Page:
What is the total upland game budget for your state? And Would additional dedicated funding sources for upland species and upland habitat assist your state’s upland programs?
Two-thirds of state upland biologists were unable to provide the total upland game budget because the budgets are not broken down by species, upland game does not have a dedicated budget, budgets vary from year to year, and/or budgets are broken down by region. Yet 87% agree that additional dedicated funding could assist in conservation and management, however many identified limiting factors associated with programs (such as in Pittman-Robertson) which require matching funds.
Only six out of 50 states utilize upland stamps. One of the reasons for this may be the perception by both managers and hunters that upland hunters are financially tapped out. However, the average 2015 resident small game license in the U.S. costs less than a box of premium shotgun shells at $21.40 with a rare requirement toward conservation funding, making upland hunting one of the least expensive entries into the sport. Bird hunters are not financially strapped, but we have witnessed a half-century of documented declines without a clear picture of what’s at stake, what’s being done to reverse the decline, or how we can contribute.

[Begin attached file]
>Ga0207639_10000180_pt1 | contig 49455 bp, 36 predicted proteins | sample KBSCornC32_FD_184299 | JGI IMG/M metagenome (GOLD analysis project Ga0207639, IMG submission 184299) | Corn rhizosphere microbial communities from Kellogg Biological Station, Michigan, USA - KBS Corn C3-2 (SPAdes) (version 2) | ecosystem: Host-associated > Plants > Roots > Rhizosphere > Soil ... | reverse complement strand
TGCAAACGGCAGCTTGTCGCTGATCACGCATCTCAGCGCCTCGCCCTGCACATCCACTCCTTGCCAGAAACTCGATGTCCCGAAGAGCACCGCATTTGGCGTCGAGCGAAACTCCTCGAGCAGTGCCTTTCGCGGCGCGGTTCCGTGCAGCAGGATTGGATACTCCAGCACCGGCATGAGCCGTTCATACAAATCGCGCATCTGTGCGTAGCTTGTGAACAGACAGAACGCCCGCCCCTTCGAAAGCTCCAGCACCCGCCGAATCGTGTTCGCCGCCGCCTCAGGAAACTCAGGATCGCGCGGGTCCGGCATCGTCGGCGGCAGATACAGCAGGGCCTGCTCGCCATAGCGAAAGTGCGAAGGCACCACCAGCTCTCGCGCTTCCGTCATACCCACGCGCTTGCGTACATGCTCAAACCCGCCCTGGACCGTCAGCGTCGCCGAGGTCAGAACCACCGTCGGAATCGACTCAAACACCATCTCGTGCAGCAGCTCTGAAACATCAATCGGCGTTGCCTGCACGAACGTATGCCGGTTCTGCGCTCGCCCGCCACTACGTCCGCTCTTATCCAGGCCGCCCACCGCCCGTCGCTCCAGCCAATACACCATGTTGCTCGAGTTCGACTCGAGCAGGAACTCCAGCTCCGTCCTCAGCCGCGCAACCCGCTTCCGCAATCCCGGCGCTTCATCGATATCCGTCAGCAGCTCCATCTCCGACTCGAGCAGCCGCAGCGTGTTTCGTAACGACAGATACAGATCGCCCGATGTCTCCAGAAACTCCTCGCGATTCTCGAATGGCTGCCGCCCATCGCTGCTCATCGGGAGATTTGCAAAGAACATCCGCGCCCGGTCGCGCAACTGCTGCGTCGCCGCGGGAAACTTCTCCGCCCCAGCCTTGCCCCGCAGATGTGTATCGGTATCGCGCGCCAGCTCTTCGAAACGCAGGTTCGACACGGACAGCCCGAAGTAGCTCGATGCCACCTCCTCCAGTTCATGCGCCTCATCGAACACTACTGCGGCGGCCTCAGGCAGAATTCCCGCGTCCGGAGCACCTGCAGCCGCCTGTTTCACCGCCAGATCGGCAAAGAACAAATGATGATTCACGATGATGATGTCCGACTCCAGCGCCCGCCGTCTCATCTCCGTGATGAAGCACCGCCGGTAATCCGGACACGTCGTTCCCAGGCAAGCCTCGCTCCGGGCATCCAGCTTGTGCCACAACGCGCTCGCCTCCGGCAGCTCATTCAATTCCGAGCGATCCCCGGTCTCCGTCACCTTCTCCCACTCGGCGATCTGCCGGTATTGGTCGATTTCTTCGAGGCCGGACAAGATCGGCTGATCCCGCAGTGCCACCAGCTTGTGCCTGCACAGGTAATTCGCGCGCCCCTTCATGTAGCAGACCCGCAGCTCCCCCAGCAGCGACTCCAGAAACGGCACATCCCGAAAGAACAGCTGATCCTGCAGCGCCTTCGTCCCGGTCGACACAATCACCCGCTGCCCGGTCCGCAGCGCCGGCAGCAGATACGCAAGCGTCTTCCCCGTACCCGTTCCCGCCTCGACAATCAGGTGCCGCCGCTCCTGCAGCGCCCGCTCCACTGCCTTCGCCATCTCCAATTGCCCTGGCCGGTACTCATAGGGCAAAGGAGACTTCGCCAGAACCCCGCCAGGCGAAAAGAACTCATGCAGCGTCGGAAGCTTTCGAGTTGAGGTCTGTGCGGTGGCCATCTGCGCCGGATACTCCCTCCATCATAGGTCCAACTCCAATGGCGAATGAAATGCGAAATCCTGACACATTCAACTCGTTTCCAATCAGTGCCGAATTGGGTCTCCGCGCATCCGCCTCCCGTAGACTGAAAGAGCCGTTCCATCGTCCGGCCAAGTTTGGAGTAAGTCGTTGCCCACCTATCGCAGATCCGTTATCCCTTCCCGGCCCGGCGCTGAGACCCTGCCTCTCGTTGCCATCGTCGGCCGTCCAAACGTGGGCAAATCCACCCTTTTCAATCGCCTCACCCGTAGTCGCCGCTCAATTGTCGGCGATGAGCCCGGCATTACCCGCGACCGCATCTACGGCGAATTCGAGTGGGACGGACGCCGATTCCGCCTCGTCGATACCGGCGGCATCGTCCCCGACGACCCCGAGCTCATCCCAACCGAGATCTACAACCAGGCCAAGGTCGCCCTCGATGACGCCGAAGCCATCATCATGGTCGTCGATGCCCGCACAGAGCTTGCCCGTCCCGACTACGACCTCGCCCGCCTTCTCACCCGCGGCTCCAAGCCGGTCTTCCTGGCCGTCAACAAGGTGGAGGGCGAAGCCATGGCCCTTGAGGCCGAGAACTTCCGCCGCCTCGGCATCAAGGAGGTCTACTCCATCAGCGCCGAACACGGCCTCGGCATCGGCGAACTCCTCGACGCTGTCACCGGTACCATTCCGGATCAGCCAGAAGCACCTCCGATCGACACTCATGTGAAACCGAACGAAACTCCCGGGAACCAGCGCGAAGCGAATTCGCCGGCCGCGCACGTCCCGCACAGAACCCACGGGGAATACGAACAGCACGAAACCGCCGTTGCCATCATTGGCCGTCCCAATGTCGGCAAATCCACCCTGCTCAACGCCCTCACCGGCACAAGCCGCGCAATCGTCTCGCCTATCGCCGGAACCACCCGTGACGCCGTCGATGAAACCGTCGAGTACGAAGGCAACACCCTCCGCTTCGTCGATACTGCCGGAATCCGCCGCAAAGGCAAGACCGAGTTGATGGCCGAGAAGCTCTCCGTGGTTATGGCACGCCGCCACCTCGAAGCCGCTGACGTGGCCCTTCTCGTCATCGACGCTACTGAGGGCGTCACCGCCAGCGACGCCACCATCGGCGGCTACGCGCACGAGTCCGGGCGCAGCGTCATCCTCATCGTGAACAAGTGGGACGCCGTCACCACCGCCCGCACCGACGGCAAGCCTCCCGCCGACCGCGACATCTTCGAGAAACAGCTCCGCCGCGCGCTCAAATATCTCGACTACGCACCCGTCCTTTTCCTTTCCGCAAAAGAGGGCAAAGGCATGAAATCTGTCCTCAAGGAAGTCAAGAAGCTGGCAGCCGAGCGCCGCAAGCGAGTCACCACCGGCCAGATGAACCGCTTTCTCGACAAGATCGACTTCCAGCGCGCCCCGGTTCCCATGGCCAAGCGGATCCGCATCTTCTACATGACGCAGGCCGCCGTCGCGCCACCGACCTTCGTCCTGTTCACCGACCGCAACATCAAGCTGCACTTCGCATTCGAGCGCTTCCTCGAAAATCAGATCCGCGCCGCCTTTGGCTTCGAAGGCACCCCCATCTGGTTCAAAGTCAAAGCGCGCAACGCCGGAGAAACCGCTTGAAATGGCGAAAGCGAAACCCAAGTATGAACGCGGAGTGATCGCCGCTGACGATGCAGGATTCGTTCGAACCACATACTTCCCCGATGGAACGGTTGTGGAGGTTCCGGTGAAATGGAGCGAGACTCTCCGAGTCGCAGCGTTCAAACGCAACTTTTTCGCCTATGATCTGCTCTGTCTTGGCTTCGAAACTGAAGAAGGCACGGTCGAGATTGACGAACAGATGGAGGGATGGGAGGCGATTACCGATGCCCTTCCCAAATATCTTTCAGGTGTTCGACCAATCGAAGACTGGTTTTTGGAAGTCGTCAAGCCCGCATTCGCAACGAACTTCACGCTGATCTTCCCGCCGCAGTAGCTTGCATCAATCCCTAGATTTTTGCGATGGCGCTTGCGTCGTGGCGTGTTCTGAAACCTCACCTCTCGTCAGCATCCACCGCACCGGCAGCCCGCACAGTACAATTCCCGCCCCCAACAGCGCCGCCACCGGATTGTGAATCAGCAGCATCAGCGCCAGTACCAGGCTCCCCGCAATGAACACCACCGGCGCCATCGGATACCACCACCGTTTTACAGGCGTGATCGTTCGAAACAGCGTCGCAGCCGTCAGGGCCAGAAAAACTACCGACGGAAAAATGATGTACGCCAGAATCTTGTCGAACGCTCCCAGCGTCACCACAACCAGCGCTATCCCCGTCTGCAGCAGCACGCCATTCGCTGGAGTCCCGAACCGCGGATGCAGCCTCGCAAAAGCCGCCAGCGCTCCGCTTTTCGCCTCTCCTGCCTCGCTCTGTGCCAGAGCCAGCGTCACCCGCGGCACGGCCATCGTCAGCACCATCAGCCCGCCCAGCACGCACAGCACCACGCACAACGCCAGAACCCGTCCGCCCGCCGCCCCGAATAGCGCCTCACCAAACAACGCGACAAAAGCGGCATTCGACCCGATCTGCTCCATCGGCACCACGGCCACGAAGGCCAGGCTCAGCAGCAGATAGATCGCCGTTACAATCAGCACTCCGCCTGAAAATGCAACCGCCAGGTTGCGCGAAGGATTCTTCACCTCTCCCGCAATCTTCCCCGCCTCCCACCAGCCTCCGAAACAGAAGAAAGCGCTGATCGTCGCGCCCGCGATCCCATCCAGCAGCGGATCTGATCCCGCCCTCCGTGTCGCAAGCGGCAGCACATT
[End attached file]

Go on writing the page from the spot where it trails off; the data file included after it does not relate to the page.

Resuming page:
Without higher levels of accountability, trust and progress cannot occur. If additional funds and better information are needed and bird hunters are willing to provide those funds and data, game managers must be held accountable to a higher standard of transparency and communication of results.
Are volunteers or private landowners able to get involved in state run habitat and/or upland projects? How does your agency communicate or facilitate public involvement in projects?